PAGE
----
President Joe Biden’s proposed $1 trillion infrastructure programme will partly be paid by taxes the government hopes to collect from crypto investors. The Senate approved the infrastructure bill, asking a wide array of financial companies to report cryptocurrency transactions exceeding $10,000 to tax authorities. The crypto industry’s lobbying to narrow the scope of the reporting requirement failed even though the lobbying efforts held up the approval of the bill for several days in the Senate. House Democrats gave the nascent industry’s lobbyists another issue to fight against when they proposed in mid-September adding digital assets to a rule intended to prevent tax loopholes.

Counter party credit risk makes a comeback after Archegos, Greensill

While retail investors have rushed to buy cryptocurrencies with money slushing in their pockets and interest rates at rock bottom, some institutional investors have ratcheted up their risk-taking as well, and it didn’t always end well. In March, two financial firms collapsed, causing billions of dollars in losses to their creditors and other investors. Greensill Capital, a supply chain financing firm, failed when its insurer declined to continue the insurance of its loans, fund managers marketing its packaged loans suspended them and regulators in Germany shut down a sister bank. Hedge fund Archegos Capital Management fell apart a few weeks later when its highly leveraged bets on some corporate stocks lost value and collateral had to be liquidated. Softbank Group Corp., which had invested $1.5 billion in Greensill, wrote its investment down basically to zero. Credit Suisse Group, which was managing funds tied to Greensill, is trying to recoup money from the companies whose debt Greensill had financed as well as getting ready to sue Greensill’s insurer. Investors, who may be facing up to $3 billion of losses in the funds, might sue the bank, according to media reports[1]. Archegos related losses exceeded $10 billion at five investment banks that were lending to the family office of Bill Hwang for its stock market bets. Credit Suisse, which bore the brunt of those losses, commissioned an internal investigation into what went wrong in its internal controls. The two scandals have rekindled focus on the dangers of counter party credit exposures and the need for rigorous risk management practices. Credit Suisse’s own analysis of its practices found that even though the firm had the right architecture of risk controls and processes, the rules were put aside in the case of Archegos, which was given special treatment for too long. And when risk managers concerned about rising exposures suggested imposing additional margin requirements on the investment firm, the business side fought back, arguing it would push away the client to rival banks[2].Looking at the lessons from the two recent events and remembering the failings of risk management prior to the 2008 financial crisis, this is a good time to review and evaluate the infrastructure around counter party credit risk management. Here are some key elements to consider:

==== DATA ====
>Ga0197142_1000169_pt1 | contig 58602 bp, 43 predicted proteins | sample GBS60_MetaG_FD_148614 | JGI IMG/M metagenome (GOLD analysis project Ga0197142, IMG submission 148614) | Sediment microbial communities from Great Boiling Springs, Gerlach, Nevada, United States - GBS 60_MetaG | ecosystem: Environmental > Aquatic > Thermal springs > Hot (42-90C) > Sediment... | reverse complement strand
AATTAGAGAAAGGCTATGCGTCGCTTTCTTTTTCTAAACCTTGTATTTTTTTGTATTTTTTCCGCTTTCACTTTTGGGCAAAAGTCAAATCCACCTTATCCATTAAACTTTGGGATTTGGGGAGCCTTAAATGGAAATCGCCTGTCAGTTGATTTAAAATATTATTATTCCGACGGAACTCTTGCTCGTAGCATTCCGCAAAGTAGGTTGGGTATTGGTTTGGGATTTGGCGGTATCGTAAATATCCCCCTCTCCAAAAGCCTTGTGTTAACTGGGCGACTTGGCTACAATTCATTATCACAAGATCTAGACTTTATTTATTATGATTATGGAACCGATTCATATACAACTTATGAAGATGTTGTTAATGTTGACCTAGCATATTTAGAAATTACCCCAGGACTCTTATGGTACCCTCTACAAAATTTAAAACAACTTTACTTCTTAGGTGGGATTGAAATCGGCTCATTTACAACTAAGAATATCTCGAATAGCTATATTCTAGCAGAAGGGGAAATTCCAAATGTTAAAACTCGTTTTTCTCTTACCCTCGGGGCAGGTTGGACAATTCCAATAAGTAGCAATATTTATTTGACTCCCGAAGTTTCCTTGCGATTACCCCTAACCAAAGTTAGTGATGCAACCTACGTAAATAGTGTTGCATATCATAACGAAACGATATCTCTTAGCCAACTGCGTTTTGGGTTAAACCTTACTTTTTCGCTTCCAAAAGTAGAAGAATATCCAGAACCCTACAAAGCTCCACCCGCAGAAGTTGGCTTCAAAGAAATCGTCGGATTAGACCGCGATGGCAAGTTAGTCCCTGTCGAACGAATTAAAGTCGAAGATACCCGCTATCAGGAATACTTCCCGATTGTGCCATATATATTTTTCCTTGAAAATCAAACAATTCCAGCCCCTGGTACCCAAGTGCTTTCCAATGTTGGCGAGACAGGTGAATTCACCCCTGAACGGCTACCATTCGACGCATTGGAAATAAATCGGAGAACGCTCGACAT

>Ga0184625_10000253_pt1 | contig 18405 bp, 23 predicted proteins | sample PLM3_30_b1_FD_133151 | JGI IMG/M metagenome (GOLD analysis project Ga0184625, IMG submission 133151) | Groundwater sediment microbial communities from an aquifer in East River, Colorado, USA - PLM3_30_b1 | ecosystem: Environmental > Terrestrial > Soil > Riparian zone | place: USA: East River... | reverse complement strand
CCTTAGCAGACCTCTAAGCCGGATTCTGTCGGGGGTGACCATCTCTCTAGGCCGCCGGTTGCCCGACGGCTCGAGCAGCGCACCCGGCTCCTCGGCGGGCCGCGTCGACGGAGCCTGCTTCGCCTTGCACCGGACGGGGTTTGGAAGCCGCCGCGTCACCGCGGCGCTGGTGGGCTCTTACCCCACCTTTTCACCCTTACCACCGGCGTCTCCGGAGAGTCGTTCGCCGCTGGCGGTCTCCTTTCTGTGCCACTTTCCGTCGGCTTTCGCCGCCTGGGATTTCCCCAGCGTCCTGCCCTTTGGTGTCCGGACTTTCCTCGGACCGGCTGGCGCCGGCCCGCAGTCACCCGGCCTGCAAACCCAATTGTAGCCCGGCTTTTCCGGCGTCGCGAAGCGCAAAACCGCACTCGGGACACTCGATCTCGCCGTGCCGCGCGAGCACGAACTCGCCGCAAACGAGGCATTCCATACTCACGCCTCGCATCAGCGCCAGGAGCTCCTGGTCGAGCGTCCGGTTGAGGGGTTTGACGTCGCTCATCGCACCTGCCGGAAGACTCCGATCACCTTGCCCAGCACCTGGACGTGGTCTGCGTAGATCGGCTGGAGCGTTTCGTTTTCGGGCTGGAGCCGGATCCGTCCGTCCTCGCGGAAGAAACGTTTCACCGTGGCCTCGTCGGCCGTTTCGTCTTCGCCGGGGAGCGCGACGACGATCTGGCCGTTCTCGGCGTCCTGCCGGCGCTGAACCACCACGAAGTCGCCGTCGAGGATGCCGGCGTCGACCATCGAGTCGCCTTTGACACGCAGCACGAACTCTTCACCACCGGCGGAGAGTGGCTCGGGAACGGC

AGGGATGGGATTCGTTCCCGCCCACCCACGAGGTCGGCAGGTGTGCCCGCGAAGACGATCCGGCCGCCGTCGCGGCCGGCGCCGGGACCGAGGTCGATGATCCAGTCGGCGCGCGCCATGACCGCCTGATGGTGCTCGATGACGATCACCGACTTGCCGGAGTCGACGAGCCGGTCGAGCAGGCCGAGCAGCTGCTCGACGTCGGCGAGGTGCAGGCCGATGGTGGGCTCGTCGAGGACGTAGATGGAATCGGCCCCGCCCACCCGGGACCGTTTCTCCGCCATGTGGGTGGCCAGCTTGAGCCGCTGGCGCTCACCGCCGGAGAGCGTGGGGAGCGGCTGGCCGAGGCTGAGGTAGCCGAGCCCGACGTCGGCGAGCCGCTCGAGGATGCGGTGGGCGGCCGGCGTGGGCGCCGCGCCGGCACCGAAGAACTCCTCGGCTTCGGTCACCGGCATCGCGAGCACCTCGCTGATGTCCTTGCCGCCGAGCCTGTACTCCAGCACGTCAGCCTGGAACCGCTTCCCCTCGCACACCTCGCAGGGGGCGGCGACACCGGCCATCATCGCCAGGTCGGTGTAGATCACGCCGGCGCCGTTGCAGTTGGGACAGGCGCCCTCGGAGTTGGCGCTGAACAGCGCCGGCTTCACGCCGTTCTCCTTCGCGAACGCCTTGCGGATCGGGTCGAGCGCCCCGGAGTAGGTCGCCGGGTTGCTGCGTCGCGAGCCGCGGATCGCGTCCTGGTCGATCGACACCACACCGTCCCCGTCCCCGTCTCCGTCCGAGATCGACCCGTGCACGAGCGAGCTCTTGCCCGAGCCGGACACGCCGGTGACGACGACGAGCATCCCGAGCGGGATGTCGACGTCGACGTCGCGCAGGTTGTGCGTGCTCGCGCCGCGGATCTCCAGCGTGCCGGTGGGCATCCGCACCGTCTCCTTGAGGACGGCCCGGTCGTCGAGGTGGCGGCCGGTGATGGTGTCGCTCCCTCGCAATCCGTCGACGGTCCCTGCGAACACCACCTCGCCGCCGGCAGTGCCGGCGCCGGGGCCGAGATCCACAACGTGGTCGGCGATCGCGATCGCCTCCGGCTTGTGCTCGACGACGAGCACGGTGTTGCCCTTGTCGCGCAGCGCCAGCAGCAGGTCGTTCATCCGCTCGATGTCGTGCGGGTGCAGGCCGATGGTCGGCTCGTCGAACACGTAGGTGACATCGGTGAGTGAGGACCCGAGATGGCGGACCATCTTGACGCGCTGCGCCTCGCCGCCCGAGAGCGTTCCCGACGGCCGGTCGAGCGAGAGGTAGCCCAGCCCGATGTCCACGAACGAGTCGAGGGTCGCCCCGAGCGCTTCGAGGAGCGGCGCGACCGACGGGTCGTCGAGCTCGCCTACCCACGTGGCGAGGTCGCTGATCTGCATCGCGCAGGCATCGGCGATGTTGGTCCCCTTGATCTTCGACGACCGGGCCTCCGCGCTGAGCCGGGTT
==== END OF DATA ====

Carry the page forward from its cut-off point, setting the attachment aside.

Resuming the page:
Governance
  • Establish guidelines and monitoring for portfolio credit quality, concentrations, tenors and covenants on cash distributions
  • Conduct periodic (at least annual) counter party review and assignment of risk ratings
  • Define formal reporting requirements on counter party credit exposures
  • Require independent monitoring and reporting of aggregate credit exposure for each counter party (including all credit exposure from other business lines) and comparison limits
  • Establish mechanisms for policy and limit exception approvals and reporting (including escalations)
  • Lay down policies around undisclosed counter parties and nonperforming contracts, including requirements for timely action for distressed borrowers
  • Ensure board oversight of the risk process and mechanisms
Process
  • Carry out monitoring of limits, alignment to risk appetite and approvals independently from the trading floor